A review of a journal article created by a Journal Watch contributor

The effect of intranasal dexmedetomidine administration on emergence agitation or delirium in pediatric patients after general anesthesia

A meta-analysis of randomized controlled trials

Pediatric Anesthesia

Submitted September 2023 by Dr Matt Jenke

Read by 233 Journal Watch subscribers

This article is a meta-analysis of randomised control trials analysing the effect of preoperative intranasal dexmedetomidine on emergence agitation (EA) and emergence delirium (ED) in paediatric patients after general anaesthesia.

Primary Outcome: Proportion of patients experiencing emergence agitation or delirium.
Secondary Outcome: Emergence time and rate of post operative nausea and vomiting.

The meta-analysis followed the PRISMA and GRADE protocols. Inclusion criteria was for randomised control studies evaluating the effects of dexmedetomidine verses placebo or control on EA/ED in paediatric patients. Twenty studies were included in the final analysis with a total of 2103 paediatric patients. 984 patients were in the intranasal dexmedetomidine treatment groups.

The incidence of EA/ED was 13.6% in the dexmedetomidine group compared to 33.2% in the control group (OR 0.25, CI 0.18-0.43; p=0.0000). Emergence time was significantly increased in the dexmedetomidine group with a mean difference of 2.42 minutes (CI 0.37-4.46; p=0.021). Emergence time was shorter when compared to ketamine and midazolam subgroups. Dexmedetomidine significantly reduced the incidence of PONV (OR 0.39, CI 0.24-0.64; p=.0002).

Dexmedetomidine has emerged as a genuine option for preoperative anxiolysis and this analysis has highlighted the drug's favourable effects for a patient focused post-operative experience - with reduced ED/EA and PONV, and without a clinically significant increase in emergence time.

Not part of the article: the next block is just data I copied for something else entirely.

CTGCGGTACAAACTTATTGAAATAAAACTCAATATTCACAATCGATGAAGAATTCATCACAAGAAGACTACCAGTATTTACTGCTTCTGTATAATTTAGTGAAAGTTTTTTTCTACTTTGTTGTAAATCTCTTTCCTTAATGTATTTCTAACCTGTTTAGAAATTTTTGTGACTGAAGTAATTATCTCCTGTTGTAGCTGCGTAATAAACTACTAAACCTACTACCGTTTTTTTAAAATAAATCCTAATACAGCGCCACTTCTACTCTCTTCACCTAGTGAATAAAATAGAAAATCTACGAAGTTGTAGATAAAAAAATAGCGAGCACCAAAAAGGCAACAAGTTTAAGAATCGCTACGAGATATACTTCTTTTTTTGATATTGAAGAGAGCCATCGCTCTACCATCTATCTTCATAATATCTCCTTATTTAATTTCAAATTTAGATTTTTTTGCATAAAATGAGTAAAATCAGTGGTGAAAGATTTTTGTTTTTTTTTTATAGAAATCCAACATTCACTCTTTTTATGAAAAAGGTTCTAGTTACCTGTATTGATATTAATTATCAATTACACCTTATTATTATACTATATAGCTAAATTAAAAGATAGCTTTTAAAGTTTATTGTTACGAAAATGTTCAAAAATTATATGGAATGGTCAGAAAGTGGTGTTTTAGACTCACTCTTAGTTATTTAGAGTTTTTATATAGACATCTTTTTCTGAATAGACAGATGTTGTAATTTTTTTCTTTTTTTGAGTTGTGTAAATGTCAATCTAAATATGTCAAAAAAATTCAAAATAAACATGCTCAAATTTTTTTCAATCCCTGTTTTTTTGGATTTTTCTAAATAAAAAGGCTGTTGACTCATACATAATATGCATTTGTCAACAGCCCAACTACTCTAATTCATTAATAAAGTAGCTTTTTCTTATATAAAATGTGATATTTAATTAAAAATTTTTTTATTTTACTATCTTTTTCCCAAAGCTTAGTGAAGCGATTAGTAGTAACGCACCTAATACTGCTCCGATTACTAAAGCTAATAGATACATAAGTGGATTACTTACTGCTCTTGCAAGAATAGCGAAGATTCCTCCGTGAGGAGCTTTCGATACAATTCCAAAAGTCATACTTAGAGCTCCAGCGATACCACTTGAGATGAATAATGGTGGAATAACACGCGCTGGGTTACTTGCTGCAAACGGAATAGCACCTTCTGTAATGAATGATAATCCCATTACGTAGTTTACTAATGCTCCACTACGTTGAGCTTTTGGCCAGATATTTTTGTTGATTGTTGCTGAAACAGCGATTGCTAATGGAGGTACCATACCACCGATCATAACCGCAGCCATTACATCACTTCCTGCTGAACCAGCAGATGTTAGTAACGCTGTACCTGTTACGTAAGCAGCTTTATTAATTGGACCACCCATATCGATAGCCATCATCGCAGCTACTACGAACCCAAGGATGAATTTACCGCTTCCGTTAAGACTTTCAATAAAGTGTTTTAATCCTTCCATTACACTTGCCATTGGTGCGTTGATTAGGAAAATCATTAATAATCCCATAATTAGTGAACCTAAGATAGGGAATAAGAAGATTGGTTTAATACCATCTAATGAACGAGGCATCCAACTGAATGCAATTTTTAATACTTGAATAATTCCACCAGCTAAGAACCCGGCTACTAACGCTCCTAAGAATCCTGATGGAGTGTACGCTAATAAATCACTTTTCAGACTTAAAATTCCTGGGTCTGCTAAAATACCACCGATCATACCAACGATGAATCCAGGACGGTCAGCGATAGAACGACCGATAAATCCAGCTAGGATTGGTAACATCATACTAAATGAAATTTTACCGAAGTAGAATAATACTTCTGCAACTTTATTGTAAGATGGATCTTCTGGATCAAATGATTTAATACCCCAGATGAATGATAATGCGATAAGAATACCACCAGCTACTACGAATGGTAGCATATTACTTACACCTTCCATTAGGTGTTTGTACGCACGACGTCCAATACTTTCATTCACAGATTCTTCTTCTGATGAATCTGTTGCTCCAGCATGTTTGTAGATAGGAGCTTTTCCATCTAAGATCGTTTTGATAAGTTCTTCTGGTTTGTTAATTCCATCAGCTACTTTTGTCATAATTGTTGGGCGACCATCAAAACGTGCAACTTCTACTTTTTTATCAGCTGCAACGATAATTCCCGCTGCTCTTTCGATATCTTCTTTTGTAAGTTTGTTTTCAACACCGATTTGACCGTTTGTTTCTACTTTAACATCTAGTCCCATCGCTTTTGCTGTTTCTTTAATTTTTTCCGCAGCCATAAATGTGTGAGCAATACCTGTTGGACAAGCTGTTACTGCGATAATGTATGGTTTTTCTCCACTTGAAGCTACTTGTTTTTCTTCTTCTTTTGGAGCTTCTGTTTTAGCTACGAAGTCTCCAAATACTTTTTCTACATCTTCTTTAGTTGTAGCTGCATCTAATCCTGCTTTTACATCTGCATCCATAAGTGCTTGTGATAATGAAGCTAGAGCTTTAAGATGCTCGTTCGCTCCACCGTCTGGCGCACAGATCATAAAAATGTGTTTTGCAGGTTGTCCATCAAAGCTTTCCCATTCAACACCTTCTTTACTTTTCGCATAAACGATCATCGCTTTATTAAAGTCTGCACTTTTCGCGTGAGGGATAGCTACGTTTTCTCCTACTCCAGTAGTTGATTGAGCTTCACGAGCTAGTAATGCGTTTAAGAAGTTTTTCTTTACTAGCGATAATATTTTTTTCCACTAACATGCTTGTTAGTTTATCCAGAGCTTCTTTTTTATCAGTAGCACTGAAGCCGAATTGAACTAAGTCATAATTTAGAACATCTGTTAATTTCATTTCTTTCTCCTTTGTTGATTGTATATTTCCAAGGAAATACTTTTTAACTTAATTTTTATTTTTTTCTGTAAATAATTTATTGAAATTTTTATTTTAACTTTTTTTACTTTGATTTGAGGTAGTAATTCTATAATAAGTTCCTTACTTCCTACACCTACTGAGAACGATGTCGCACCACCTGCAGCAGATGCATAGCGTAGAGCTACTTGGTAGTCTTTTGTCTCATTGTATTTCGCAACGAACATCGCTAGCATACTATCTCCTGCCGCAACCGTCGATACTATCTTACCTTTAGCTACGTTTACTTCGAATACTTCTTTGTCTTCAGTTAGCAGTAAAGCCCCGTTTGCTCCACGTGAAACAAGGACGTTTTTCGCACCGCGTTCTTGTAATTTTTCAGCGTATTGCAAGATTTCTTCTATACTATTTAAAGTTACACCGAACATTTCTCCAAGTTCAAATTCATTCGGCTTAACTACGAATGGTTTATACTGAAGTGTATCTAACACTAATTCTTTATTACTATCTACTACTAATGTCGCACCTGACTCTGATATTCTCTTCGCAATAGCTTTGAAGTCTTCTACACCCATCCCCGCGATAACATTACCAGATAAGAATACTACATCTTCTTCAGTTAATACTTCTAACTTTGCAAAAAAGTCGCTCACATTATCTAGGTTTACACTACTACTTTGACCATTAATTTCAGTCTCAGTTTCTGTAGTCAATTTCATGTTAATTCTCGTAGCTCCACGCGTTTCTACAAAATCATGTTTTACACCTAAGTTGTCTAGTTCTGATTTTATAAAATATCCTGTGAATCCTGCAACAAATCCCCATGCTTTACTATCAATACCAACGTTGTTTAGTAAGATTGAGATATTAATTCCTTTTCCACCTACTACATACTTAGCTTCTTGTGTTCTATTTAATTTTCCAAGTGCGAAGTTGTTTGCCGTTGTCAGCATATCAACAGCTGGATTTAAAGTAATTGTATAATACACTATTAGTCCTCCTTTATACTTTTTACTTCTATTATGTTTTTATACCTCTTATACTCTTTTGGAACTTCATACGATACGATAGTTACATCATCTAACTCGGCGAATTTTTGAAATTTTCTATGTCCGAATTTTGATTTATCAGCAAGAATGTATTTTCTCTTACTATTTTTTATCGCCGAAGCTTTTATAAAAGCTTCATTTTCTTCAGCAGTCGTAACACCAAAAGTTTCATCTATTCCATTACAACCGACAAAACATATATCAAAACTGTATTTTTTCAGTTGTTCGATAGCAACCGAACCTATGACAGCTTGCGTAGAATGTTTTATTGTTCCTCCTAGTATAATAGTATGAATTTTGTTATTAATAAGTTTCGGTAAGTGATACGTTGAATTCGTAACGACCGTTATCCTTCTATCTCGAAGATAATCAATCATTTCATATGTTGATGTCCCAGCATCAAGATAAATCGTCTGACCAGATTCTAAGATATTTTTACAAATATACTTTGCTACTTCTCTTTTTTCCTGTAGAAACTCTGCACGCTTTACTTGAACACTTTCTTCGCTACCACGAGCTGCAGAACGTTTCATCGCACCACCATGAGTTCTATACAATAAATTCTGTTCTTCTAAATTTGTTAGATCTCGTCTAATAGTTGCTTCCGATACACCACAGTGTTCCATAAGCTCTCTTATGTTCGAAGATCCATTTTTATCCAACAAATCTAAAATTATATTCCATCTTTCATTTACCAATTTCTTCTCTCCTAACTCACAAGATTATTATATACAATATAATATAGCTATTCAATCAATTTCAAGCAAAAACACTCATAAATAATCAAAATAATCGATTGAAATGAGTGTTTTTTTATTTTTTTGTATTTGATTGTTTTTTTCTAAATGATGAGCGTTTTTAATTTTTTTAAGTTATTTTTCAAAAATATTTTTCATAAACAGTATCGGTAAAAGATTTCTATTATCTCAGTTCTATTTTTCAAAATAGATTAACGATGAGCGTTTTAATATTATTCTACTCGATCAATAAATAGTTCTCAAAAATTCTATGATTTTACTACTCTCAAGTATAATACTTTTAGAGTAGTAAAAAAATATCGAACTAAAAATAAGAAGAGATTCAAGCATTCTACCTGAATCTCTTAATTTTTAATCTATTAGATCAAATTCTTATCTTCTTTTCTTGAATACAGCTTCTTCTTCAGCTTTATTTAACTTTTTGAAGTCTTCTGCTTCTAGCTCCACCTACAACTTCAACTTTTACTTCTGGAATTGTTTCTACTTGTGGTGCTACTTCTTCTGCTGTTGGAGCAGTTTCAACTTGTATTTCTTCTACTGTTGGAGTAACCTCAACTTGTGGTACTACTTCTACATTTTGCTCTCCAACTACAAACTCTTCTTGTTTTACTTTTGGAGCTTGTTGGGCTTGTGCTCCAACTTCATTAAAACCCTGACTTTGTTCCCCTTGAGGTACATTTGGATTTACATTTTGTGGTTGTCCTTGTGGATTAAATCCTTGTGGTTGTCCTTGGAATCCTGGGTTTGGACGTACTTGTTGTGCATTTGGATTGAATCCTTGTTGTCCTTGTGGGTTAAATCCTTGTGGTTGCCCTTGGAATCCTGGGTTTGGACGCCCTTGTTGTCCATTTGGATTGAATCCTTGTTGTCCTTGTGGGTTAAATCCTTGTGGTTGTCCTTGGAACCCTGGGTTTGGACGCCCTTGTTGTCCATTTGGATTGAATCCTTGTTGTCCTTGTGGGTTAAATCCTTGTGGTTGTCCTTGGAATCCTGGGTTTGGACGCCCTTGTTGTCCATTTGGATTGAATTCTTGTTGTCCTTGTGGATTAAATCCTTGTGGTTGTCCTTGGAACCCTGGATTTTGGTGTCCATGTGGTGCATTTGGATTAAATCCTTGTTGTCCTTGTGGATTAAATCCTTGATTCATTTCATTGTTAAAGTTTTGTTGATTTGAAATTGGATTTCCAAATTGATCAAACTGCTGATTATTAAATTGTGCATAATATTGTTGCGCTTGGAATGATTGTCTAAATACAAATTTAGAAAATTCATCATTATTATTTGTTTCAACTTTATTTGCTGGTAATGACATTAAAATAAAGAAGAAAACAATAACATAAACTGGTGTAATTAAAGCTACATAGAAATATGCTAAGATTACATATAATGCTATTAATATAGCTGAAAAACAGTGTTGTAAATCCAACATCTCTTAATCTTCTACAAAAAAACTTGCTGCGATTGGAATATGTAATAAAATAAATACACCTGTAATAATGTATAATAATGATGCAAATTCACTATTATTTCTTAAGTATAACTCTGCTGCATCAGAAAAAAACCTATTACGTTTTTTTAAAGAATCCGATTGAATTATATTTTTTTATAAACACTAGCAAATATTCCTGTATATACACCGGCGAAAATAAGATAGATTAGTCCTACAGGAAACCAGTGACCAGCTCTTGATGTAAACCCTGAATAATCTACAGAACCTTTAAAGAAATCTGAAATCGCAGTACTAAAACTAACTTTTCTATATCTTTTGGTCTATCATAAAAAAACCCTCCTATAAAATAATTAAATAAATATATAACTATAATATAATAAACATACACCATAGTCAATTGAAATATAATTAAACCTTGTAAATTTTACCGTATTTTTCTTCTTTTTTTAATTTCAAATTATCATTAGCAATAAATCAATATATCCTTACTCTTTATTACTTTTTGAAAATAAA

Controlling for heterogenicity in the analysis was difficult due to the small number of trials and their sample sizes. There were few studies that compared dexmedetomidine to other frequently used premedications and were only done so at doses of 1-2micrograms/kg. A major limitation of the study was that there is no clear definition or assessment protocol for what constitutes EA/ED. The development of an internationally standardised assessment tool for EA/ED in paediatric patients should ideally be developed prior to undertaking future studies. The study did not assess the alleviation of pre-operative agitation and distress with dexmedetomidine.

Maintenance inhalational anaesthesia was used in 17 out of 20 studies with only one study mandating the use of TIVA. Propofol based anaesthesia is associated with both the primary outcome of reduced EA/ED and secondary outcome of reduced PONV. Greater use of propofol maintenance anaesthesia in the included trials may have impacted strength of this analysis. From this analysis it is unclear if TIVA would diminish or enhance the postoperative effects of dexmedetomidine.

The antiemetic effects of dexmedetomidine are currently unknown but are suggested to be trifold. Hypothesised mechanisms include direct noradrenergic inhibition at the locus coeruleus, sympatholysis to reduce adrenaline-associated nausea and vomiting and reduced opioid consumption.

Take home messages/commentary:
• At a dose of 1-2micrograms/kg pre-operative intranasal dexmedetomidine reduces ED/EA and PONV.
• It is unclear how this effect is altered if TIVA anaesthetic is used.
• Further research is required to assess the effect of intranasal dexmedetomidine on ED/EA when combined with other premedications.

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